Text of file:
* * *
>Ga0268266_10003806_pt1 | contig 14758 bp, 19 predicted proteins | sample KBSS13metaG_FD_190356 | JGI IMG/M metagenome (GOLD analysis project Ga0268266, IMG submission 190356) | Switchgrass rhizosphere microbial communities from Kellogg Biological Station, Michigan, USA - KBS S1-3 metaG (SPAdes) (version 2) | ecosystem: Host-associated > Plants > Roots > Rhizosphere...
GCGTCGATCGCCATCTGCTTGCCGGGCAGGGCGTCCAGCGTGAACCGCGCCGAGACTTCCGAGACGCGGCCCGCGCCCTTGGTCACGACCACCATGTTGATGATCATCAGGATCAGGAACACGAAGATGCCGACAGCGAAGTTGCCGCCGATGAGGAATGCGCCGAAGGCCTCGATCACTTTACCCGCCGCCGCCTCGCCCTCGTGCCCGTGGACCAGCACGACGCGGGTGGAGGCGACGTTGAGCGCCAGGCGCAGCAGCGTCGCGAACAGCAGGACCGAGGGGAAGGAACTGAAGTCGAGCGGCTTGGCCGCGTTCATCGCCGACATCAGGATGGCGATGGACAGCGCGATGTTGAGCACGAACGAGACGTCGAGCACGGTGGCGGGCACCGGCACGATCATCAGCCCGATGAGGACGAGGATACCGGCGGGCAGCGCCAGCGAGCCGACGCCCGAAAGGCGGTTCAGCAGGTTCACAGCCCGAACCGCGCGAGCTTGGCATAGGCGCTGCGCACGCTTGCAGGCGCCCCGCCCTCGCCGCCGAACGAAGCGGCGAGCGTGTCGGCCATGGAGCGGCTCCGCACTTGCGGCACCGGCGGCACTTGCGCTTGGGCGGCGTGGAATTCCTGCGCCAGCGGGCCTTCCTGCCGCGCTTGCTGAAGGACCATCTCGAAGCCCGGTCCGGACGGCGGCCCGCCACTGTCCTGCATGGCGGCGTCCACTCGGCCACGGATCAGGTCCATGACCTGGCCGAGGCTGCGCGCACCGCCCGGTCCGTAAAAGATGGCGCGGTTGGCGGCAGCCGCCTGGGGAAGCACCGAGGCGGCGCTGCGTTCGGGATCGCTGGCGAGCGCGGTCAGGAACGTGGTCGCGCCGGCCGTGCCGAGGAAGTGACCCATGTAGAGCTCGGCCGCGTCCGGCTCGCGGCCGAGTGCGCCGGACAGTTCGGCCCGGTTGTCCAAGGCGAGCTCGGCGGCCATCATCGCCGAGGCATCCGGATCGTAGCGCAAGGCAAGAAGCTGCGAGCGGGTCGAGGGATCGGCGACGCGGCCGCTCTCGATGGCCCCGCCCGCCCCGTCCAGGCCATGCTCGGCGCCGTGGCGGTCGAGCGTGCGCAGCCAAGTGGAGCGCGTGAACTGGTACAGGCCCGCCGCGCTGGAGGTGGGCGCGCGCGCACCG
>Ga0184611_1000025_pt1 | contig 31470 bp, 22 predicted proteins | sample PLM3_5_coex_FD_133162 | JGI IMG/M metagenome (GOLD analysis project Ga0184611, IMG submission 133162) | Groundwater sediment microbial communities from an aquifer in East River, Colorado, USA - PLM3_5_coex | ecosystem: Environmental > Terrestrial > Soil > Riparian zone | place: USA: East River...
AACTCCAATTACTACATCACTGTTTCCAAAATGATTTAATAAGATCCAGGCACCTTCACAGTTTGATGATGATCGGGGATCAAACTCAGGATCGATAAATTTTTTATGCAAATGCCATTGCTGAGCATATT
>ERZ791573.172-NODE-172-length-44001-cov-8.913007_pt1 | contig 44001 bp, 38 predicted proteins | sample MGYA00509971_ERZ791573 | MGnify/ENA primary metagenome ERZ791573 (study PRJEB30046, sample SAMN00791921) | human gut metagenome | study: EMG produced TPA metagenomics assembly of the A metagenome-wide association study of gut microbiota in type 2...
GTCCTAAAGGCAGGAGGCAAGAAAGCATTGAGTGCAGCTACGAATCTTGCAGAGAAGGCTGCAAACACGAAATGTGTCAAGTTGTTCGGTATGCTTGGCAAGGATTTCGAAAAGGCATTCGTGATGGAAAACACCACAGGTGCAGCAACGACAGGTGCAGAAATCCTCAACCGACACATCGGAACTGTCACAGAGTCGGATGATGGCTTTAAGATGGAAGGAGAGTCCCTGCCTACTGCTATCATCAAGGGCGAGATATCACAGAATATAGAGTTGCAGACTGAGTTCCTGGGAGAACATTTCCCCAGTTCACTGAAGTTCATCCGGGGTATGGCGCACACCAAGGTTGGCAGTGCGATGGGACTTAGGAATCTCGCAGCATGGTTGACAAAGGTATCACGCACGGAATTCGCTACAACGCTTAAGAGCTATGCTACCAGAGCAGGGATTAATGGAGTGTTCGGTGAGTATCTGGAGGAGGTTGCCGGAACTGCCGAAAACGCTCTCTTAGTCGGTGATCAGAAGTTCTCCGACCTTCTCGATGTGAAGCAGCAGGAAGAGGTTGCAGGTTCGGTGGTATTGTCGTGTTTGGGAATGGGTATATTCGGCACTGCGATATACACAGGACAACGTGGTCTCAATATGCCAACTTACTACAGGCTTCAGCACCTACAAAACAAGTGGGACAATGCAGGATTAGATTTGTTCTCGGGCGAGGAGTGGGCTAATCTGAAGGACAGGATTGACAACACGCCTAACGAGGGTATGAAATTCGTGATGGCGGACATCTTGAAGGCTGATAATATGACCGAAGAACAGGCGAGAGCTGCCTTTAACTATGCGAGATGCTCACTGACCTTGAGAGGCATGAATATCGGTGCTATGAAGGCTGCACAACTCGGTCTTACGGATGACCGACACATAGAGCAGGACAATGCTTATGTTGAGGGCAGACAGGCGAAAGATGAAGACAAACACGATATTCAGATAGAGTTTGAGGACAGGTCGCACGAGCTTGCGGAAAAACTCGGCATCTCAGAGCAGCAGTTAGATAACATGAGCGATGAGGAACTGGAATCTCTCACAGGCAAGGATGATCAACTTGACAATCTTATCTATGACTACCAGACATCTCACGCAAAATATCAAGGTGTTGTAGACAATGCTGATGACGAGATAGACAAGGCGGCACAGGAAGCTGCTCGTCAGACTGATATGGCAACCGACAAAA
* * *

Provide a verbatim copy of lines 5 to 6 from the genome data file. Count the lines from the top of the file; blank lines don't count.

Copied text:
>ERZ791573.172-NODE-172-length-44001-cov-8.913007_pt1 | contig 44001 bp, 38 predicted proteins | sample MGYA00509971_ERZ791573 | MGnify/ENA primary metagenome ERZ791573 (study PRJEB30046, sample SAMN00791921) | human gut metagenome | study: EMG produced TPA metagenomics assembly of the A metagenome-wide association study of gut microbiota in type 2...
GTCCTAAAGGCAGGAGGCAAGAAAGCATTGAGTGCAGCTACGAATCTTGCAGAGAAGGCTGCAAACACGAAATGTGTCAAGTTGTTCGGTATGCTTGGCAAGGATTTCGAAAAGGCATTCGTGATGGAAAACACCACAGGTGCAGCAACGACAGGTGCAGAAATCCTCAACCGACACATCGGAACTGTCACAGAGTCGGATGATGGCTTTAAGATGGAAGGAGAGTCCCTGCCTACTGCTATCATCAAGGGCGAGATATCACAGAATATAGAGTTGCAGACTGAGTTCCTGGGAGAACATTTCCCCAGTTCACTGAAGTTCATCCGGGGTATGGCGCACACCAAGGTTGGCAGTGCGATGGGACTTAGGAATCTCGCAGCATGGTTGACAAAGGTATCACGCACGGAATTCGCTACAACGCTTAAGAGCTATGCTACCAGAGCAGGGATTAATGGAGTGTTCGGTGAGTATCTGGAGGAGGTTGCCGGAACTGCCGAAAACGCTCTCTTAGTCGGTGATCAGAAGTTCTCCGACCTTCTCGATGTGAAGCAGCAGGAAGAGGTTGCAGGTTCGGTGGTATTGTCGTGTTTGGGAATGGGTATATTCGGCACTGCGATATACACAGGACAACGTGGTCTCAATATGCCAACTTACTACAGGCTTCAGCACCTACAAAACAAGTGGGACAATGCAGGATTAGATTTGTTCTCGGGCGAGGAGTGGGCTAATCTGAAGGACAGGATTGACAACACGCCTAACGAGGGTATGAAATTCGTGATGGCGGACATCTTGAAGGCTGATAATATGACCGAAGAACAGGCGAGAGCTGCCTTTAACTATGCGAGATGCTCACTGACCTTGAGAGGCATGAATATCGGTGCTATGAAGGCTGCACAACTCGGTCTTACGGATGACCGACACATAGAGCAGGACAATGCTTATGTTGAGGGCAGACAGGCGAAAGATGAAGACAAACACGATATTCAGATAGAGTTTGAGGACAGGTCGCACGAGCTTGCGGAAAAACTCGGCATCTCAGAGCAGCAGTTAGATAACATGAGCGATGAGGAACTGGAATCTCTCACAGGCAAGGATGATCAACTTGACAATCTTATCTATGACTACCAGACATCTCACGCAAAATATCAAGGTGTTGTAGACAATGCTGATGACGAGATAGACAAGGCGGCACAGGAAGCTGCTCGTCAGACTGATATGGCAACCGACAAAA